A seminar on energy dispute resolution, organised by the Centre for Energy and Sustainability Law (CESL) at Qatar University’s College of Law (QU-LAWC), addressed recent developments and challenges in the field at both
national and international levels.  
It was the first in a series of CESL forums and aimed to provide practical tips to oil and gas professionals in making an informed choice on dispute resolution, and the importance of a multi-tier approach to resolving disputes.
The seminar drew notable officials from leading legal and commercial organisations and companies in Qatar such as Sheikh Fahad al-Thani, Qatar Chamber; Sheikh Hamad bin Saoud al-Thani, Qatar Fuel (Woqod); and Sheikh Thani al-Thani, Qatari Lawyers’ Association, as well as LAWC dean Dr Mohamed Abdulaziz al-Khulaifi, CESL director Dr Mohamed Alramhi and faculty and students from LAWC and other QU colleges and departments.
It was endorsed by the Association of International Petroleum Negotiators.
Dr Alramhi opened the event, which featured presentations by expert panelists, including LAWC associate dean for Research Dr Francis Botchway, Dubai-based chartered arbitrator and certified arbitraries mediator Victor P Leginsky and partner at Doha-based law firm Sultan Al-Abdulla & Partners, Salman Mahmood.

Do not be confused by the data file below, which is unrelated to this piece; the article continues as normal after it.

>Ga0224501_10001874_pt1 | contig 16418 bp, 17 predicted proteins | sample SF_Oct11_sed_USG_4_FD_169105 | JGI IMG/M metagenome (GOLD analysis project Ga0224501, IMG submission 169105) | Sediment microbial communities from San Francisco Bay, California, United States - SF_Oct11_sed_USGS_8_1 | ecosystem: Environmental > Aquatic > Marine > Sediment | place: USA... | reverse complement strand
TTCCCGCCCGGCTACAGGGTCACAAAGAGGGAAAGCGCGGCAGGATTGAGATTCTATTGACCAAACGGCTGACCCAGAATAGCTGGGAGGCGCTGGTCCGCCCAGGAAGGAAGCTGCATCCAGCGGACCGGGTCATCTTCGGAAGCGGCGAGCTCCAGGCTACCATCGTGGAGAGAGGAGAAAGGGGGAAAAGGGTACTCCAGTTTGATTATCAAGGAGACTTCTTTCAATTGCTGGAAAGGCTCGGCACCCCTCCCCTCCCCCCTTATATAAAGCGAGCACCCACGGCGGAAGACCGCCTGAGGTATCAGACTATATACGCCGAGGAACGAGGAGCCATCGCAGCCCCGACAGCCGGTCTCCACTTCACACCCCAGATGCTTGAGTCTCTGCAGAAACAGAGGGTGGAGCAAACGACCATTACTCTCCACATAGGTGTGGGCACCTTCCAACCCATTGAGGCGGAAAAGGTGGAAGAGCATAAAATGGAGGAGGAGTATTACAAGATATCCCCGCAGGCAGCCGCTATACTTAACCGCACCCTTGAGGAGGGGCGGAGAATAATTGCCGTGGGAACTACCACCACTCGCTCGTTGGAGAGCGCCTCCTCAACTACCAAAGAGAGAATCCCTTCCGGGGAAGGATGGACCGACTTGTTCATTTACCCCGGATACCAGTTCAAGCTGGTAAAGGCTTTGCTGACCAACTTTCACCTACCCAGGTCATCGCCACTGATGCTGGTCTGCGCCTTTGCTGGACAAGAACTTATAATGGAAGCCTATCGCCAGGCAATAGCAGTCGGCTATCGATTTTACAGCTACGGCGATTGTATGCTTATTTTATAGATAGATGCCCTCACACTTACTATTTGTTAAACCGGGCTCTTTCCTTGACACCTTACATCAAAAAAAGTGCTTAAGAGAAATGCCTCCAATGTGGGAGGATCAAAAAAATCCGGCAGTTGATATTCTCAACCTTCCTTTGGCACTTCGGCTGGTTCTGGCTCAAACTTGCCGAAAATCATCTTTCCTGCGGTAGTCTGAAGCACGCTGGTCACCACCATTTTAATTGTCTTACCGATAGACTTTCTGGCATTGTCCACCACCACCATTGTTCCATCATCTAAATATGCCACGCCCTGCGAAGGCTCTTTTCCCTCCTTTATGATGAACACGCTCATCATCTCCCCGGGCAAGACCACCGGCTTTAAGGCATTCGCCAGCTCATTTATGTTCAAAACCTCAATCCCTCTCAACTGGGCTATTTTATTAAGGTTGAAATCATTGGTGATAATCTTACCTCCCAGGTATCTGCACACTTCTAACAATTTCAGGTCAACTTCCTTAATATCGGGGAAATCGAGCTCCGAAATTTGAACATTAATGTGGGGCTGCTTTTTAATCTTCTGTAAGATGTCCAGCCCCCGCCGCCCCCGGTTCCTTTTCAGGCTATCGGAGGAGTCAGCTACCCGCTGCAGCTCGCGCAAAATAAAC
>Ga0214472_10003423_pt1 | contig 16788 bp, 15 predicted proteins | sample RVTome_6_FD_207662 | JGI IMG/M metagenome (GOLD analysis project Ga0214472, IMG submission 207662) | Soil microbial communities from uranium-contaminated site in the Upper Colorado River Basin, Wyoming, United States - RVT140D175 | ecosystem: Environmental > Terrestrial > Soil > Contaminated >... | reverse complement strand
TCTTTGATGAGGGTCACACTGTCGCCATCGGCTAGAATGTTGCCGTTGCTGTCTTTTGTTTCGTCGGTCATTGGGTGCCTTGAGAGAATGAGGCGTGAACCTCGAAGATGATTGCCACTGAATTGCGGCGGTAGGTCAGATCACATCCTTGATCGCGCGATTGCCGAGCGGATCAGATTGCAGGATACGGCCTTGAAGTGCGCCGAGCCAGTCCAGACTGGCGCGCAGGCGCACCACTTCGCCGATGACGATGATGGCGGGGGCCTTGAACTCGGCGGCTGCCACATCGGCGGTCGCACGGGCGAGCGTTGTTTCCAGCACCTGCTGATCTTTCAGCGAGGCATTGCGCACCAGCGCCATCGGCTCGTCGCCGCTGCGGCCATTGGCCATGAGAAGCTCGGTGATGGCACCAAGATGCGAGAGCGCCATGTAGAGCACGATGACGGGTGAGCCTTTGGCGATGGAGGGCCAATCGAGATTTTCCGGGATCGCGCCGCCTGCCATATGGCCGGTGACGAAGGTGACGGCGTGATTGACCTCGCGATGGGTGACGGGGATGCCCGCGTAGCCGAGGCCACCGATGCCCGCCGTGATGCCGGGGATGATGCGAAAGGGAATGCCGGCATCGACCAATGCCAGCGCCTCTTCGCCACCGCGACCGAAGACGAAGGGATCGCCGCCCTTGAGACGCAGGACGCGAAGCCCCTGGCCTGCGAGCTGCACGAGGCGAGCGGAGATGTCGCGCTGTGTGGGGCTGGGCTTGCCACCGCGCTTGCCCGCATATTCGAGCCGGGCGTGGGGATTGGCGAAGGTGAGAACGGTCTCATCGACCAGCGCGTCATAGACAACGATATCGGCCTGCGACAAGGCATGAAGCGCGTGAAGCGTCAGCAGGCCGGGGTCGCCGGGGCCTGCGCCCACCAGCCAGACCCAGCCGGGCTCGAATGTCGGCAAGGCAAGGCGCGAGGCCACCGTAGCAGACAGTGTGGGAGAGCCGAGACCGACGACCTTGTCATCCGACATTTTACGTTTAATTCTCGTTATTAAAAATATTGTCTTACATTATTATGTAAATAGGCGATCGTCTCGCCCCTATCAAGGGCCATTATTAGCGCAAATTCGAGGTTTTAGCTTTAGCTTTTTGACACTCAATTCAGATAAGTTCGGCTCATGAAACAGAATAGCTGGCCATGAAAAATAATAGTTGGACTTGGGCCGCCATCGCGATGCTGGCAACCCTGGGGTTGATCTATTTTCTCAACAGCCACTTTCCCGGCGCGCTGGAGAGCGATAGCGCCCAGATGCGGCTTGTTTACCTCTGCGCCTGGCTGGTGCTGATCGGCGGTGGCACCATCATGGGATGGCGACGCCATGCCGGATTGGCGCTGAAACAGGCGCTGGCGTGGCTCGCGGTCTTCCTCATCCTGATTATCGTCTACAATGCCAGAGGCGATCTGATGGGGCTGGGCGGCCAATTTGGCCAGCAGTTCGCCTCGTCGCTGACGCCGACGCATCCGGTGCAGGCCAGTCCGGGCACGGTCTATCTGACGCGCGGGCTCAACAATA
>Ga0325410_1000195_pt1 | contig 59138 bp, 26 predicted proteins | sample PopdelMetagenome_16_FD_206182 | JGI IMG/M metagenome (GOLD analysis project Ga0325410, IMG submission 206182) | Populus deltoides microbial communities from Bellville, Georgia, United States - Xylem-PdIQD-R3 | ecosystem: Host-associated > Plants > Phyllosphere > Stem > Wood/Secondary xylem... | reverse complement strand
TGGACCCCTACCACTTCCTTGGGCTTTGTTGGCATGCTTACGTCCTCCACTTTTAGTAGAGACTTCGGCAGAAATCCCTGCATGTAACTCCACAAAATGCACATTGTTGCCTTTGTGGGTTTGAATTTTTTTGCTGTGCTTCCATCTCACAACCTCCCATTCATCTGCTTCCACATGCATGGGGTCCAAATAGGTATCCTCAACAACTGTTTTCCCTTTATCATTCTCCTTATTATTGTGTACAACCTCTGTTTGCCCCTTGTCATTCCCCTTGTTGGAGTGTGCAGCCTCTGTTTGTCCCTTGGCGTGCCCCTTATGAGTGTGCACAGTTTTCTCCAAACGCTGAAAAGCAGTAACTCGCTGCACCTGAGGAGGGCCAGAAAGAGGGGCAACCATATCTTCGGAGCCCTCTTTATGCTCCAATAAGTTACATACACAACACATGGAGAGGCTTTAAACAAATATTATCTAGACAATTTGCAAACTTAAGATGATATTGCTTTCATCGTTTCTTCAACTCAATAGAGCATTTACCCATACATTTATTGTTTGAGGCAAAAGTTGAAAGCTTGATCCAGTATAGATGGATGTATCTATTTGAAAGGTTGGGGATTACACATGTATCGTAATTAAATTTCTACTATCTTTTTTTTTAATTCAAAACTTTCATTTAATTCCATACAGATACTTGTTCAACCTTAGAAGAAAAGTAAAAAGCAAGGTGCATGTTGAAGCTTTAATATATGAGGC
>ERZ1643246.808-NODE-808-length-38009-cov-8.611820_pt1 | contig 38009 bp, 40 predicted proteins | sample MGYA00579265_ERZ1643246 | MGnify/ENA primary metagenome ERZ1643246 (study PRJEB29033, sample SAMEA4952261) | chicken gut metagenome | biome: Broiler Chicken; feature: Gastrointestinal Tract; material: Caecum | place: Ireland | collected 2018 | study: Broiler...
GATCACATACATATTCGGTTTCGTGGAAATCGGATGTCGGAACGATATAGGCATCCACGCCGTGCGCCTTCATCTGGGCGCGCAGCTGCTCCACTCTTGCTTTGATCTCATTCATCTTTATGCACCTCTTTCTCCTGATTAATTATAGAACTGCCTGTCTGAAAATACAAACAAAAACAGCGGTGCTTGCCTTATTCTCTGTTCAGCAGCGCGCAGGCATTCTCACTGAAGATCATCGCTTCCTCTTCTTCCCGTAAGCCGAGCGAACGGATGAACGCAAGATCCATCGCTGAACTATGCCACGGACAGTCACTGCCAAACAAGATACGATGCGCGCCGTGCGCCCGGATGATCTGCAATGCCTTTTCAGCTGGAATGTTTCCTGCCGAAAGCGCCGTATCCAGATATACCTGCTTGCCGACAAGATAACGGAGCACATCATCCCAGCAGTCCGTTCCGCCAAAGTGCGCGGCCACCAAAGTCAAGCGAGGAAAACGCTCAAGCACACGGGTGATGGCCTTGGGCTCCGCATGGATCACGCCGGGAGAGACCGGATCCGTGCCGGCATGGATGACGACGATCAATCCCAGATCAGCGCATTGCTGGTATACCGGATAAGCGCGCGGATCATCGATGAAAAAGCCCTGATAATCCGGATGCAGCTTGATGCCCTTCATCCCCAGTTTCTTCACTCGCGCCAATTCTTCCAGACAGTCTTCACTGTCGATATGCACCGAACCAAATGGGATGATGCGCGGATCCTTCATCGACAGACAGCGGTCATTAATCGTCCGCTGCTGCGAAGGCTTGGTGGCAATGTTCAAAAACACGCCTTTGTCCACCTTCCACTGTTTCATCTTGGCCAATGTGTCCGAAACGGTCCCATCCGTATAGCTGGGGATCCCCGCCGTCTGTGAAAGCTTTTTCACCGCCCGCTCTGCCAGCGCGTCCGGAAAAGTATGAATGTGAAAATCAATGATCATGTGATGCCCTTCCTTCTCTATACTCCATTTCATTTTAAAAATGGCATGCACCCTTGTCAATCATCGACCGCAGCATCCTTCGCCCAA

“The topic under discussion today is a critical one for the oil and gas industry. The centre is well-placed to present these and other timely issues and to bring together experts from industry and academia to advance dialogue on them and put forward recommendations that can be successfully implemented,” he said.
Dr Botchway used case law to illustrate the jurisdictional and enforcement tensions and conflicts between national courts and international tribunals. He concluded that the first step to dispute resolution is dispute avoidance, which will involve incorporating dispute management units or boards into the contracts for natural resource investment, construction and long gestation projects.
Mahmood outlined the contractual areas and avenues open for energy disputes, saying that in order for the arbitration clause in a contract to be effective under Qatari law, it is necessary that the parties must authorise their respective signatories specifically to agree to arbitrate disputes. In particular actions, the law prescribes a special power of attorney that has significant impact.

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